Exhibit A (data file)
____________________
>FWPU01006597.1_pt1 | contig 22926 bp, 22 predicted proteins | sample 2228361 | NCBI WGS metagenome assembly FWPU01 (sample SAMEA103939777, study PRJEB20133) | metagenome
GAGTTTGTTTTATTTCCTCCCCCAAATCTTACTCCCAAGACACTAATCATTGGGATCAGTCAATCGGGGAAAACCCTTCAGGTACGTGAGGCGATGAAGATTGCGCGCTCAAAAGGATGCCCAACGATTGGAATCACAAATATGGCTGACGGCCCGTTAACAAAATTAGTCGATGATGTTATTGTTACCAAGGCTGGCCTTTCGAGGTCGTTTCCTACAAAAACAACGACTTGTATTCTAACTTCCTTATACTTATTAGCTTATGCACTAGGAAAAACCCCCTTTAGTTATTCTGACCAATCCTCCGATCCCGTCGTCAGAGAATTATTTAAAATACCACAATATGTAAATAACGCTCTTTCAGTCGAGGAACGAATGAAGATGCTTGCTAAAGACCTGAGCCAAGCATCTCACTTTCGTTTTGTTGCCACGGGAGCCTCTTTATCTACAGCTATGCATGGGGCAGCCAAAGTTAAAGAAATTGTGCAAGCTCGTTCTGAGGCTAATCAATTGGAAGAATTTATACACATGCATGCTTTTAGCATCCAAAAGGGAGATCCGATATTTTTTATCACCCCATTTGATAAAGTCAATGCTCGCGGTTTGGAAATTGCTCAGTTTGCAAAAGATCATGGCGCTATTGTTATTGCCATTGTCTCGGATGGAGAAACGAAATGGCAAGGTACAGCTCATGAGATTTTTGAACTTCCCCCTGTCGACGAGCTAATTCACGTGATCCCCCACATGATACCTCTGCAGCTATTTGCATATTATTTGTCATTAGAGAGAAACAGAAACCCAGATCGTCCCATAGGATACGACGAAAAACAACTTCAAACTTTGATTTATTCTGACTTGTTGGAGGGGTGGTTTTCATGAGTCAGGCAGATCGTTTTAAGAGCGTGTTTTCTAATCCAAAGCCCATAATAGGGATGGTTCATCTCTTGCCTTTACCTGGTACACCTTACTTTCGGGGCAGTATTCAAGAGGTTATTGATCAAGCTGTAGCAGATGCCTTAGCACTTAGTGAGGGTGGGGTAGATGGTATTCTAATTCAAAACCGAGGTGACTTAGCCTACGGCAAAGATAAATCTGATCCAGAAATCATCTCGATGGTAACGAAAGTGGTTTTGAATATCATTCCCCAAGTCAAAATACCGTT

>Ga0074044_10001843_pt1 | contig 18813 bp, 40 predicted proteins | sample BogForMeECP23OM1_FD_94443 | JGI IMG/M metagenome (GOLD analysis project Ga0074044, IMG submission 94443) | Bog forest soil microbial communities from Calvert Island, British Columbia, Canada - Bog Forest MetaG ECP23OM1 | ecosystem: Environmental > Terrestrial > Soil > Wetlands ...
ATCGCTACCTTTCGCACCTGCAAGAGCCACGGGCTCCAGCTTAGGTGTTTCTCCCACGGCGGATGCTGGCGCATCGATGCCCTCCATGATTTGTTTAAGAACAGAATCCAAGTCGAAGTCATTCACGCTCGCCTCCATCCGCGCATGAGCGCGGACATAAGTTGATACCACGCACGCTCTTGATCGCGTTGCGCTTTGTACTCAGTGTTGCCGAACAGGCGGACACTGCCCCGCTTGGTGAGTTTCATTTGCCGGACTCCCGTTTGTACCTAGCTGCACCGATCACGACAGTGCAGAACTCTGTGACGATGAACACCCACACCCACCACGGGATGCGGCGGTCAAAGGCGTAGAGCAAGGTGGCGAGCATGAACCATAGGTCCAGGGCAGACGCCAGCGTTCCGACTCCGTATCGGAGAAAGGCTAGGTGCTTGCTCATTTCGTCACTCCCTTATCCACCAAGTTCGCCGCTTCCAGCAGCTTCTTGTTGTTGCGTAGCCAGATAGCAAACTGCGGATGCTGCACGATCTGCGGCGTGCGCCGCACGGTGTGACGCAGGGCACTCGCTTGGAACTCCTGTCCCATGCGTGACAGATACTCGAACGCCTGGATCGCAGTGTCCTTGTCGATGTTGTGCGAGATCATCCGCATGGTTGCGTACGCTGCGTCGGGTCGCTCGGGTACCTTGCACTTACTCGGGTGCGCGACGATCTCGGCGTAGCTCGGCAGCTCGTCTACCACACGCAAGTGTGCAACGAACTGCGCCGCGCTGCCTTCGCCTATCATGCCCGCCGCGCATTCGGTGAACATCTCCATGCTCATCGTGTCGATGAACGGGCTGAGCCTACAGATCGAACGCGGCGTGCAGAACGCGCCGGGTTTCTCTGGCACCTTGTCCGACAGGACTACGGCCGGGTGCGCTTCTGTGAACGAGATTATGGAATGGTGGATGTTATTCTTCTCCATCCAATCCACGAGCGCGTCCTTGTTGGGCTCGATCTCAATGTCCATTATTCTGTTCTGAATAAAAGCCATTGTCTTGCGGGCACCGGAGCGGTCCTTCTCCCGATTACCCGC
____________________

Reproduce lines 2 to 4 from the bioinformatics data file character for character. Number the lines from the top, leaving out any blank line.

GAGTTTGTTTTATTTCCTCCCCCAAATCTTACTCCCAAGACACTAATCATTGGGATCAGTCAATCGGGGAAAACCCTTCAGGTACGTGAGGCGATGAAGATTGCGCGCTCAAAAGGATGCCCAACGATTGGAATCACAAATATGGCTGACGGCCCGTTAACAAAATTAGTCGATGATGTTATTGTTACCAAGGCTGGCCTTTCGAGGTCGTTTCCTACAAAAACAACGACTTGTATTCTAACTTCCTTATACTTATTAGCTTATGCACTAGGAAAAACCCCCTTTAGTTATTCTGACCAATCCTCCGATCCCGTCGTCAGAGAATTATTTAAAATACCACAATATGTAAATAACGCTCTTTCAGTCGAGGAACGAATGAAGATGCTTGCTAAAGACCTGAGCCAAGCATCTCACTTTCGTTTTGTTGCCACGGGAGCCTCTTTATCTACAGCTATGCATGGGGCAGCCAAAGTTAAAGAAATTGTGCAAGCTCGTTCTGAGGCTAATCAATTGGAAGAATTTATACACATGCATGCTTTTAGCATCCAAAAGGGAGATCCGATATTTTTTATCACCCCATTTGATAAAGTCAATGCTCGCGGTTTGGAAATTGCTCAGTTTGCAAAAGATCATGGCGCTATTGTTATTGCCATTGTCTCGGATGGAGAAACGAAATGGCAAGGTACAGCTCATGAGATTTTTGAACTTCCCCCTGTCGACGAGCTAATTCACGTGATCCCCCACATGATACCTCTGCAGCTATTTGCATATTATTTGTCATTAGAGAGAAACAGAAACCCAGATCGTCCCATAGGATACGACGAAAAACAACTTCAAACTTTGATTTATTCTGACTTGTTGGAGGGGTGGTTTTCATGAGTCAGGCAGATCGTTTTAAGAGCGTGTTTTCTAATCCAAAGCCCATAATAGGGATGGTTCATCTCTTGCCTTTACCTGGTACACCTTACTTTCGGGGCAGTATTCAAGAGGTTATTGATCAAGCTGTAGCAGATGCCTTAGCACTTAGTGAGGGTGGGGTAGATGGTATTCTAATTCAAAACCGAGGTGACTTAGCCTACGGCAAAGATAAATCTGATCCAGAAATCATCTCGATGGTAACGAAAGTGGTTTTGAATATCATTCCCCAAGTCAAAATACCGTT

>Ga0074044_10001843_pt1 | contig 18813 bp, 40 predicted proteins | sample BogForMeECP23OM1_FD_94443 | JGI IMG/M metagenome (GOLD analysis project Ga0074044, IMG submission 94443) | Bog forest soil microbial communities from Calvert Island, British Columbia, Canada - Bog Forest MetaG ECP23OM1 | ecosystem: Environmental > Terrestrial > Soil > Wetlands ...
ATCGCTACCTTTCGCACCTGCAAGAGCCACGGGCTCCAGCTTAGGTGTTTCTCCCACGGCGGATGCTGGCGCATCGATGCCCTCCATGATTTGTTTAAGAACAGAATCCAAGTCGAAGTCATTCACGCTCGCCTCCATCCGCGCATGAGCGCGGACATAAGTTGATACCACGCACGCTCTTGATCGCGTTGCGCTTTGTACTCAGTGTTGCCGAACAGGCGGACACTGCCCCGCTTGGTGAGTTTCATTTGCCGGACTCCCGTTTGTACCTAGCTGCACCGATCACGACAGTGCAGAACTCTGTGACGATGAACACCCACACCCACCACGGGATGCGGCGGTCAAAGGCGTAGAGCAAGGTGGCGAGCATGAACCATAGGTCCAGGGCAGACGCCAGCGTTCCGACTCCGTATCGGAGAAAGGCTAGGTGCTTGCTCATTTCGTCACTCCCTTATCCACCAAGTTCGCCGCTTCCAGCAGCTTCTTGTTGTTGCGTAGCCAGATAGCAAACTGCGGATGCTGCACGATCTGCGGCGTGCGCCGCACGGTGTGACGCAGGGCACTCGCTTGGAACTCCTGTCCCATGCGTGACAGATACTCGAACGCCTGGATCGCAGTGTCCTTGTCGATGTTGTGCGAGATCATCCGCATGGTTGCGTACGCTGCGTCGGGTCGCTCGGGTACCTTGCACTTACTCGGGTGCGCGACGATCTCGGCGTAGCTCGGCAGCTCGTCTACCACACGCAAGTGTGCAACGAACTGCGCCGCGCTGCCTTCGCCTATCATGCCCGCCGCGCATTCGGTGAACATCTCCATGCTCATCGTGTCGATGAACGGGCTGAGCCTACAGATCGAACGCGGCGTGCAGAACGCGCCGGGTTTCTCTGGCACCTTGTCCGACAGGACTACGGCCGGGTGCGCTTCTGTGAACGAGATTATGGAATGGTGGATGTTATTCTTCTCCATCCAATCCACGAGCGCGTCCTTGTTGGGCTCGATCTCAATGTCCATTATTCTGTTCTGAATAAAAGCCATTGTCTTGCGGGCACCGGAGCGGTCCTTCTCCCGATTACCCGC